Aim: We investigated the association between acculturation strategies and cardiometabolic risk among South Asian (SA) immigrants in the US. Methods: In this cross-sectional analysis of data from 849 SA participants in the Mediators of Atherosclerosis in SAs Living in America (MASALA), we performed multidimensional measures of acculturation to categorize the participants into three acculturation classes: separation (preference for SA culture), assimilation (preference for US culture), and integration (similar preference for both cultures). Differences in glycemic indices, blood pressure, lipid parameters and body composition by acculturation strategy were examined. Results: Women in the integration class had the lowest prevalence of diabetes (16.4%), prediabetes (29.7%), fasting and 2-h glucose compared to women in the separation class with the highest prevalence of diabetes (29.3%), prediabetes (31.5%), fasting and 2-h glucose and 2-hr insulin (all p < 0.05). Women in the assimilation class had significantly lower triglycerides, BMI, and waist circumference and higher HDL compared to women in the separation class after adjusting for age, study site, and years in the US. After additionally accounting for socioeconomic/lifestyle factors, women in the assimilation class had significantly lower triglyceride and higher HDL levels compared to women in the separation class (p < 0.01). There was no significant association between acculturation strategies and cardiometabolic risk in SA men. Conclusion: SA women who employed an assimilation or integration strategy had a more favorable cardiometabolic profile compared to women using a separation strategy. Future research should investigate the behavioral and psychosocial pathways linking acculturation strategies with cardiometabolic health to inform preventive interventions among SAs living in America.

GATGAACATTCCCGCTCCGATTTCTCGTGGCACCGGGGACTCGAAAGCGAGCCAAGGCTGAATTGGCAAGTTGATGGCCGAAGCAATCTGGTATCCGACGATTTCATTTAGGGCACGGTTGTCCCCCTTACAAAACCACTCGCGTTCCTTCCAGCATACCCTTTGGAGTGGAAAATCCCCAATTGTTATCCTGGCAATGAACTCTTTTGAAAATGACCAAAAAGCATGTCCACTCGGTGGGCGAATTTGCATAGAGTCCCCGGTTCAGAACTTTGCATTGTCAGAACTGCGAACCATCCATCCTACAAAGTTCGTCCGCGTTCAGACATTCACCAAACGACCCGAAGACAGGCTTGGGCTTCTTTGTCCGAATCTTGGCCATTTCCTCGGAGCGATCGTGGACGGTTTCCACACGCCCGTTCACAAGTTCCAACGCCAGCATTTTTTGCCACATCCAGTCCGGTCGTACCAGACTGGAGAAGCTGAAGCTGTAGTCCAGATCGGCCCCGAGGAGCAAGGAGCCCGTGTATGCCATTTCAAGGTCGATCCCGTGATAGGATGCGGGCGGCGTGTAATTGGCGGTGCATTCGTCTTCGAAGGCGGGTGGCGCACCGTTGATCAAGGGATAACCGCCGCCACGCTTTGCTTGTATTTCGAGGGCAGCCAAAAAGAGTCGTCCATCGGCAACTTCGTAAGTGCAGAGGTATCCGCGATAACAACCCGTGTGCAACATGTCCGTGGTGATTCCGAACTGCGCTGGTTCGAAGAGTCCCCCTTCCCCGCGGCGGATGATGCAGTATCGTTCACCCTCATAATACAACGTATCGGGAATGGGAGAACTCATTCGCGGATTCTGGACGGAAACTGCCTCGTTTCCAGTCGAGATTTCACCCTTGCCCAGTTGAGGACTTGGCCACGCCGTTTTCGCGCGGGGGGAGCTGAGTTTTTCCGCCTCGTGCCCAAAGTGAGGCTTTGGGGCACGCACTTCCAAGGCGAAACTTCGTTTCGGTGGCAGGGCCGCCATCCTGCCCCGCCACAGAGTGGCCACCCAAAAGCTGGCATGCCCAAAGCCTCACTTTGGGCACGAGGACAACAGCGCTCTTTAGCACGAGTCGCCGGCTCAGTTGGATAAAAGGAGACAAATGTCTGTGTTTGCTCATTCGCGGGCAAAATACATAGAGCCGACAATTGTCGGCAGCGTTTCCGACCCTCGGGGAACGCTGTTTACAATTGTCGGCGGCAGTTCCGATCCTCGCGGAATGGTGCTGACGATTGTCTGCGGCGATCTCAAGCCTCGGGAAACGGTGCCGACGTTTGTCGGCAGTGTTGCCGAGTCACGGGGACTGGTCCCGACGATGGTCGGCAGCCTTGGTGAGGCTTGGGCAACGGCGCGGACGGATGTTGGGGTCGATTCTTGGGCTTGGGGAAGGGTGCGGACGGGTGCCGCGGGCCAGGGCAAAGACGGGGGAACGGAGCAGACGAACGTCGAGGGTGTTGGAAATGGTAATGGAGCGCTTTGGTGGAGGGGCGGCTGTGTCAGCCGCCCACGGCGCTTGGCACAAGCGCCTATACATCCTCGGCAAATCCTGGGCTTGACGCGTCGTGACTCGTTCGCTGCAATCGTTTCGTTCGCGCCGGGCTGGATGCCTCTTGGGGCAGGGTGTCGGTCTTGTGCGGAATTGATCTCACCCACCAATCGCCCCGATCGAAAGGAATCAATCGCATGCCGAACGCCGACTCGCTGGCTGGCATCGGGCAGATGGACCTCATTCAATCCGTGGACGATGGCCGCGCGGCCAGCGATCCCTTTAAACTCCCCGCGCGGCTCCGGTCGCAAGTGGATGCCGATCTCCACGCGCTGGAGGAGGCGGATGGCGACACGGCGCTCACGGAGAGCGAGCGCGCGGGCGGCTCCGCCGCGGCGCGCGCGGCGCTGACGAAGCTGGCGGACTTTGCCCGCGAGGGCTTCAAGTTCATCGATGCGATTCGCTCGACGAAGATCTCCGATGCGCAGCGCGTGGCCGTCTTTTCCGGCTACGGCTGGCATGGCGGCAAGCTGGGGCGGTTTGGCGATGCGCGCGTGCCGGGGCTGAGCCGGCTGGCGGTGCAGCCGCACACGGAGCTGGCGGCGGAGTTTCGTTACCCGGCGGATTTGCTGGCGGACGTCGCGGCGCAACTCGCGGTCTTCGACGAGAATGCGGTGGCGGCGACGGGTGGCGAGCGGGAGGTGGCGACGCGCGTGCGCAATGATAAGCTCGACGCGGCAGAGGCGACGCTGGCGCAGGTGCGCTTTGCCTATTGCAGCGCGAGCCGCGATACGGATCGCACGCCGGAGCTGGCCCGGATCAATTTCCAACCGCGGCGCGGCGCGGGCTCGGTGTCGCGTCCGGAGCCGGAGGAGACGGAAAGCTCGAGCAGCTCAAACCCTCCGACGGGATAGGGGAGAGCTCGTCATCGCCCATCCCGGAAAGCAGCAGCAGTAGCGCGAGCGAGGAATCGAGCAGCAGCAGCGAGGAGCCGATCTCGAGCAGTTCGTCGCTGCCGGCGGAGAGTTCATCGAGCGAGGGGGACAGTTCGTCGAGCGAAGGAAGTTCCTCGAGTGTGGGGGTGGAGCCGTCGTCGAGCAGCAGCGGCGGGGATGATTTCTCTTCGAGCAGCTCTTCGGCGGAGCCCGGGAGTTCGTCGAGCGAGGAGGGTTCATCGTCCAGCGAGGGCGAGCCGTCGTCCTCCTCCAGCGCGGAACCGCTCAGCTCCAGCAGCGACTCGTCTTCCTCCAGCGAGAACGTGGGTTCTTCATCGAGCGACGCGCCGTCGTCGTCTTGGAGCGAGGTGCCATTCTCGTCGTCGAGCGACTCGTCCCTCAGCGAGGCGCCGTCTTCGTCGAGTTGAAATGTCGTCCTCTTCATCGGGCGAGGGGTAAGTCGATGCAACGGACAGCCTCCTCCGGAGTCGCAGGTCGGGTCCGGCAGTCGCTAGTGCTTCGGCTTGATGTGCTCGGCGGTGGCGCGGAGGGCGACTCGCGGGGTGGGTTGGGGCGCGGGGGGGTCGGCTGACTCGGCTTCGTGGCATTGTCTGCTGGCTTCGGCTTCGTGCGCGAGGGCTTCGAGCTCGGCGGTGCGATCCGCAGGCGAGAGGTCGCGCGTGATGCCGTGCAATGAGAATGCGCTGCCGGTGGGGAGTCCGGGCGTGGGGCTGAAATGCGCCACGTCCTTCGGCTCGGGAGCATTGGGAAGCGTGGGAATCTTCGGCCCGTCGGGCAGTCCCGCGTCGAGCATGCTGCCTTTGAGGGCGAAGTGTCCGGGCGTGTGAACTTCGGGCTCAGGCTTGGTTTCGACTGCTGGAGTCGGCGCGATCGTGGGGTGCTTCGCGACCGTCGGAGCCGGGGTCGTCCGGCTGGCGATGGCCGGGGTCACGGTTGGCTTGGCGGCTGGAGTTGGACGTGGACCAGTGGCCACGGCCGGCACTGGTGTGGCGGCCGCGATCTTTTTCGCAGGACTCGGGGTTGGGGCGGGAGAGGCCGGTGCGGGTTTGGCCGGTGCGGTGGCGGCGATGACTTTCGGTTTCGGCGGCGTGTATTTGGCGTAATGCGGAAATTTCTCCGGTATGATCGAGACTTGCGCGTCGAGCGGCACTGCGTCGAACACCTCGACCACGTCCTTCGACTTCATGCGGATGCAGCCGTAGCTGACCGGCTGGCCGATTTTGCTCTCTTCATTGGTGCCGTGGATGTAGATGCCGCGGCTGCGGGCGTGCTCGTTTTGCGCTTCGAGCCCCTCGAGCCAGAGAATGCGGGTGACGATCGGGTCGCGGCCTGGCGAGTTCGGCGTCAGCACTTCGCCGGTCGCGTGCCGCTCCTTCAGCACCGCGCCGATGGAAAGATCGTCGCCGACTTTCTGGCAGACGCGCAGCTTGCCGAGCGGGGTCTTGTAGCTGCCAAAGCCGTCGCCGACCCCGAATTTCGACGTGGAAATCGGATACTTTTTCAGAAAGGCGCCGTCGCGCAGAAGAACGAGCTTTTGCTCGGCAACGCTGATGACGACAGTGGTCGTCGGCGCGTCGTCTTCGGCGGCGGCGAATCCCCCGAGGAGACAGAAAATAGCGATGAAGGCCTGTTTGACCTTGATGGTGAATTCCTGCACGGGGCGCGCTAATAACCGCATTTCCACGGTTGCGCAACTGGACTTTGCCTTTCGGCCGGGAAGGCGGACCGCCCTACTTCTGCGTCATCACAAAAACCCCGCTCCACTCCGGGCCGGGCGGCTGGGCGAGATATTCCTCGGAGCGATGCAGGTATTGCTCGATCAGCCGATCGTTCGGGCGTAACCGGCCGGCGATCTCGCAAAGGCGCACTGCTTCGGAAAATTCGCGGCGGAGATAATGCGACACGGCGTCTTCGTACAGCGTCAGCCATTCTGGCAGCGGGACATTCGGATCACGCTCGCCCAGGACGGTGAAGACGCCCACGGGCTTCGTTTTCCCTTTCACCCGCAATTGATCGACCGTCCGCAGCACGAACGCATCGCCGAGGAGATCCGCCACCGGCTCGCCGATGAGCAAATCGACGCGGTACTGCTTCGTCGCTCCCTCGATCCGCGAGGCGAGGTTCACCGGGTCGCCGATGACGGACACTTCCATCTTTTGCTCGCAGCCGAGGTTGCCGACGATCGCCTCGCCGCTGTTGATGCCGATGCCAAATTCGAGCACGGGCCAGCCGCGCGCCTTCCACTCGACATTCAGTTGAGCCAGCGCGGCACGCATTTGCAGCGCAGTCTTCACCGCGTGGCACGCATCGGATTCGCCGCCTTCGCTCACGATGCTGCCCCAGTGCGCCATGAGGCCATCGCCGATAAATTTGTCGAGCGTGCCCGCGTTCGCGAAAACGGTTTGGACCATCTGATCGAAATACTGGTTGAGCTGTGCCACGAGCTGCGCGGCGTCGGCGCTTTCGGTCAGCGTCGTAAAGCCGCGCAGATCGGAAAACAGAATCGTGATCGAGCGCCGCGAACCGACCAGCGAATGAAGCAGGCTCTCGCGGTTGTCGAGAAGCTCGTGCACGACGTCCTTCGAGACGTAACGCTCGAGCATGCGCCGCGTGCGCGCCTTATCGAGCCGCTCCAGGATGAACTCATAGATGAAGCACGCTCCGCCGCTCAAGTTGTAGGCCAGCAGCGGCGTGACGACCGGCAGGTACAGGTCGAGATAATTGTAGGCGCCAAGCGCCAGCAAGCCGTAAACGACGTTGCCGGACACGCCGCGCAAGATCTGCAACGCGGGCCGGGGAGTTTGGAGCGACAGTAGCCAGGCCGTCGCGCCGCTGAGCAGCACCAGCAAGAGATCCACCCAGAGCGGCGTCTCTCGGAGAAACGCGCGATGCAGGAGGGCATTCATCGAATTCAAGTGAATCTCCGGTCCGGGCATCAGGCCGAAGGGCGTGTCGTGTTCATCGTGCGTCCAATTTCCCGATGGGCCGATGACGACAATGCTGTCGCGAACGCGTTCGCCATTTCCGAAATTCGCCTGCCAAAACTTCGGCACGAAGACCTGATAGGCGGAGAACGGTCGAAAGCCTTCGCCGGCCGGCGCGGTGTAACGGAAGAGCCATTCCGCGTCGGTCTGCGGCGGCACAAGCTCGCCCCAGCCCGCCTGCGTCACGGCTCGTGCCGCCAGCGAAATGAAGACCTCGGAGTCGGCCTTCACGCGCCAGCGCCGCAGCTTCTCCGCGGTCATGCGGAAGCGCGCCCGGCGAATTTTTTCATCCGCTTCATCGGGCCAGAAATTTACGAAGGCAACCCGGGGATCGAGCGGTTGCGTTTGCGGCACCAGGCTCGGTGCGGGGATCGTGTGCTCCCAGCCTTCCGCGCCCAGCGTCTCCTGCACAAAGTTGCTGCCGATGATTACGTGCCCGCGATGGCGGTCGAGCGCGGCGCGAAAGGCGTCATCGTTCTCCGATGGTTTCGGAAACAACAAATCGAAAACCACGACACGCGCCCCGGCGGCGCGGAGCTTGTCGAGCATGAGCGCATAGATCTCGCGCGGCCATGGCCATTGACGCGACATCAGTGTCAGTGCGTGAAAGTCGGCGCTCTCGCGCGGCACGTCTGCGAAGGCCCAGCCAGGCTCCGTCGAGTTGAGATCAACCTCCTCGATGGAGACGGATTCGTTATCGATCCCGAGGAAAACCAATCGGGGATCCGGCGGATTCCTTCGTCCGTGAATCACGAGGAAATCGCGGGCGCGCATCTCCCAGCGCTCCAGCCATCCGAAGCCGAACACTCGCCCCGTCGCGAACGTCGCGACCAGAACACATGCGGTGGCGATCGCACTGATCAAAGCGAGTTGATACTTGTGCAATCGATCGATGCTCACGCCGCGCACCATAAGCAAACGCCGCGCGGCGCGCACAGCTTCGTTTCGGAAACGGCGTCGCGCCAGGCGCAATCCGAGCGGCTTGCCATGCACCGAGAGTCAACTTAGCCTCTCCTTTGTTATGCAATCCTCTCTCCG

- Cardiometabolic health
- Cardiovascular disease risk factors
ASJC Scopus subject areas
- Internal Medicine
- Endocrinology, Diabetes and Metabolism